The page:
How do we deal with grief and sadness at Christmastime? How do we celebrate when we feel only pain or fear? Our emotions feel trapped in a kind of no-mans-land where neither sadness nor happiness feel at home.
And yet as Christians living in a fallen world, we can learn what Peter means by “rejoicing in suffering” (2 Cor. 6:10).
These are, as Tim Keller points out, “two present tenses:”
Peter does not pit these things against each other. He does not say that we can either rejoice in Christ or wail and cry out in pain, but that we can do both. No, not only can we do both, we must do both if we are to grow through our suffering rather than be wrecked by it.
To ‘rejoice’ in God means to dwell on and remind ourselves of who God is, who we are, and what he has done for us. Sometimes our emotions respond and follow when we do this, and sometimes they do not. But therefore we must not define rejoicing as something that precludes feelings of grief, or doubt, weakness, and pain. Rejoicing in suffering happens within sorrow.
Rejoicing at Christmastime is not to deny the pain we feel, but to choose to remember, in the midst of the pain, what Christ has done for us. God sent his son into a pain-filled world to redeem us from our sins.
“The people who walked in darkness
have seen a great light;
those who dwelt in a land of deep darkness,
on them a light has shone…
For unto us a child is born,
To us a son is given…”
(Isaiah 9:2, 6)
Amidst the revelry of the season, we may be full of sorrow; and within our sorrow, we can rejoice.
“In the darkness we have a choice that is not really there in better times. We can choose to serve God just because he is God. In the darkest moments we feel we are getting absolutely nothing out of God or out of our relationship to him. But what if then—when it does not seem to be paying or benefiting you at all—you continue to obey, pray to, and seek God, as well as continue to do your duties of love to others? If we do that—we are finally learning to love God for himself, and not for his benefits.” ~Tim Keller
“Things put into the furnace properly can be shaped, refined, purified, and even beautified. This is a remarkable view of suffering, that if faced and endured with faith, it can in the end only make us better, stronger, and more filled with greatness and joy.” ~Timothy Keller
In this you rejoice, though now for a little while, if necessary, you have been grieved by various trials, so that the tested genuineness of your faith—more precious than gold that perishes though it is tested by fire—may be found to result in praise and glory and honor at the revelation of Jesus Christ. 1 Pet. 1:6-7
Last week we talked about helping husbands and happy marriages. But what if a husband doesn’t help, even when you ask? What if you try to make your husband happy but your marriage is miserable?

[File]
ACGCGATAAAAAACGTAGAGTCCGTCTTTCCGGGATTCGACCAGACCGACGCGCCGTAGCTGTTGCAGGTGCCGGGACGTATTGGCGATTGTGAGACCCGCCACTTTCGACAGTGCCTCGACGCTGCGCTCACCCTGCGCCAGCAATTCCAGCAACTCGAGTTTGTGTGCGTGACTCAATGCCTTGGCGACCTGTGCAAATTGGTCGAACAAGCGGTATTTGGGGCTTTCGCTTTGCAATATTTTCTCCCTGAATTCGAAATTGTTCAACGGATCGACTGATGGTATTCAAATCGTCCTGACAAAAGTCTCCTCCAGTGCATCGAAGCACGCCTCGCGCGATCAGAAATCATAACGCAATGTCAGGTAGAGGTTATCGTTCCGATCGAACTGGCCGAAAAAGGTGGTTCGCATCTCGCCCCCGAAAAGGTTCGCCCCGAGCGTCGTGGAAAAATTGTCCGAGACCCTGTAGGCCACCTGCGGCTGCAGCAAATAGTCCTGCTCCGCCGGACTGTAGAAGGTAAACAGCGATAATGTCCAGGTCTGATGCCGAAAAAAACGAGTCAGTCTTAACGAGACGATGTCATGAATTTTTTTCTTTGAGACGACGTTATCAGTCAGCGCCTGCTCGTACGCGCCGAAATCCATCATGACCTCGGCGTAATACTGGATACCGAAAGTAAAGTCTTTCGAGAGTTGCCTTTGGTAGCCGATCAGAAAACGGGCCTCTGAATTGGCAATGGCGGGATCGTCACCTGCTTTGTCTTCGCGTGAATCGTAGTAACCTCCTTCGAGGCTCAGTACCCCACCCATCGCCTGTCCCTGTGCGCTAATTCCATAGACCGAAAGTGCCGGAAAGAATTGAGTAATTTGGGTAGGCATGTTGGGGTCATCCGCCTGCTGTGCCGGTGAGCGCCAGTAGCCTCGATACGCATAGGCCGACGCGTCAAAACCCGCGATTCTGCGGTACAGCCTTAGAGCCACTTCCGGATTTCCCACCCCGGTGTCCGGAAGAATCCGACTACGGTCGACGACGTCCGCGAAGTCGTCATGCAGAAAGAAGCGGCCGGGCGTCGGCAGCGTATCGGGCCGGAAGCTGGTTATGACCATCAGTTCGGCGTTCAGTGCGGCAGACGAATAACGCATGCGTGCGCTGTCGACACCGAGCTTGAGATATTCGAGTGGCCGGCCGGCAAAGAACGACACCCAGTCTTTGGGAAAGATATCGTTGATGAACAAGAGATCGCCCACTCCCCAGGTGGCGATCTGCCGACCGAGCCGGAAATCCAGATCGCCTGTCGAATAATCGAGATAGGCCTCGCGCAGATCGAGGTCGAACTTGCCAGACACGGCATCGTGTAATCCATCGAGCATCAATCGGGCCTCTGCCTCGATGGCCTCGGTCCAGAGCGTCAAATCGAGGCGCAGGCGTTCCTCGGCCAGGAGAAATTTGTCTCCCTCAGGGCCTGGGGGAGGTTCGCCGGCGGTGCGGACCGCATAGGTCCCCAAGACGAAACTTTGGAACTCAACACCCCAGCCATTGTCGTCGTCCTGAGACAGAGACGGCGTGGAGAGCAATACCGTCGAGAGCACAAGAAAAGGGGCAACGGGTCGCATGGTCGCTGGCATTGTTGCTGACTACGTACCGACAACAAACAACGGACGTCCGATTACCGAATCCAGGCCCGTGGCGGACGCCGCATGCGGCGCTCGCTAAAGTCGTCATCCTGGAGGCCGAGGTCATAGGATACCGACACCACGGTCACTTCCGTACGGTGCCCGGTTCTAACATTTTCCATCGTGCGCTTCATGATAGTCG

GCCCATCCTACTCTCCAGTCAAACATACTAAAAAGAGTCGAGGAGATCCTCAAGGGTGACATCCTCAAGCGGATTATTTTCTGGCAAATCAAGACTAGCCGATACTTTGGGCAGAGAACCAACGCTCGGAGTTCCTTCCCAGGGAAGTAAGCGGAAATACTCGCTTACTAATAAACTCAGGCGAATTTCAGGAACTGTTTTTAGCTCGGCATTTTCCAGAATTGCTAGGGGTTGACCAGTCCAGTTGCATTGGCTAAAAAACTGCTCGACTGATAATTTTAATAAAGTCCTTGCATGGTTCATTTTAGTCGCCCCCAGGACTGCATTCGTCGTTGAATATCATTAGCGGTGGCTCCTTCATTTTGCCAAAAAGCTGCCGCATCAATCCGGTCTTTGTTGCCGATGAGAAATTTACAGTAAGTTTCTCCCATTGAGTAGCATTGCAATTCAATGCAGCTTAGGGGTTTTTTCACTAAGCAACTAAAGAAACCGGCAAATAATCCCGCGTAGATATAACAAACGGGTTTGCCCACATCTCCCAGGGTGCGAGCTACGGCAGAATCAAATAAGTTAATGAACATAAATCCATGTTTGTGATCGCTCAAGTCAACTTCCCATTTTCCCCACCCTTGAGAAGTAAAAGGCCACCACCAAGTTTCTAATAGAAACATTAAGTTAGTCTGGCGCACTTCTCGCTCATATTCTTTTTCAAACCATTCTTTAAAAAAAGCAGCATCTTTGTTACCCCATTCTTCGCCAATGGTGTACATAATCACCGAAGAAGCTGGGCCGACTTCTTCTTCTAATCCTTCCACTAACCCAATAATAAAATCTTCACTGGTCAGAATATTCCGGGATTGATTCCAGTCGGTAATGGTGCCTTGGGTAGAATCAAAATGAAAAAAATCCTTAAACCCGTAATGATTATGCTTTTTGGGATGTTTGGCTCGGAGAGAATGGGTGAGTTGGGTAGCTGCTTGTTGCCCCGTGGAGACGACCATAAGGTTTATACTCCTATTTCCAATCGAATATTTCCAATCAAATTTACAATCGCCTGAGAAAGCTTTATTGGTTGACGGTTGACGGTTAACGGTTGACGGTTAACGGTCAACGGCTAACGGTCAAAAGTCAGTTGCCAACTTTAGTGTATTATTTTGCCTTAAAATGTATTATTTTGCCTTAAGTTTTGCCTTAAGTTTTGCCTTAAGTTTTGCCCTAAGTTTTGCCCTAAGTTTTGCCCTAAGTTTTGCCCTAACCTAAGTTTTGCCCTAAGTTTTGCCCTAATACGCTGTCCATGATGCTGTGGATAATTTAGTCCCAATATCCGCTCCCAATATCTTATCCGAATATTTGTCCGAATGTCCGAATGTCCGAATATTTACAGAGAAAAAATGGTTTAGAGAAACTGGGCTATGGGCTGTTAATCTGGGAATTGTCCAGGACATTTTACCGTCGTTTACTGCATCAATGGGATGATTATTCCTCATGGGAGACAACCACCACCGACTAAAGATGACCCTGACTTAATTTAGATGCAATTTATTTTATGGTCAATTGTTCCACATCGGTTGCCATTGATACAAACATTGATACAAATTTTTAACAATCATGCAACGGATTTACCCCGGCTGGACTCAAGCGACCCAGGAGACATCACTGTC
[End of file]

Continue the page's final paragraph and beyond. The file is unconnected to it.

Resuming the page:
A difficult marriage is a severe trial for many women, with pain that is ever present and deeply personal. We know that a single blog post cannot reach into the heart of a hurting marriage and untangle all of the unresolved conflicts or hurtful comments.
But there is hope and help for your marriage; and it is closer than you might think. As it says in Psalm 34:18, “The Lord is near to the brokenhearted and saves the crushed in spirit.”
Remember that God sees and that he cares. As we wrote in our hopeful Valentine’s posts, God is with you and he is for you. He is near. You can have hope in God, even when your husband has utterly failed you. God is using this trial to draw you close to himself and to lead you to put your hope in him, where it can never be disappointed again. You will be able to say, with Charles Spurgeon: “I thank my God for every storm that has wrecked me on the Rock, Jesus Christ.”
Seek help from your local church. The church is the best hospital for a suffering marriage. It is where God has told us to go when we need spiritual and relational care. If you are in a gospel-preaching church, avail yourself of the biblical counsel of your pastor or godly saints, for yourself and also for your husband if he is willing. Be prepared: the church’s help may be slower than you want or the process messier than you expect. But if the counsel comes from Scripture, you can have hope that the Great Counselor is present and at work.
Read good books on suffering.In the intensity of marriage trials, you need consistent nourishment for your soul. Books by sufferers for sufferers are a vital means of perspective, encouragement, faith, and strength. Three of our favorites on suffering that we’ve read and re-read and handed out by the arm full are Beside Still Waters by Charles Spurgeon, Walking with God through Pain and Suffering by Tim Keller (begin reading in section three), and A Sweet and Bitter Providence by John Piper. Read little bits at a time. Read whenever you can.
May God grant you sustaining grace and may you experience joy, even in the midst of pain, as you look to the Savior who daily bears you up (Ps. 68:19).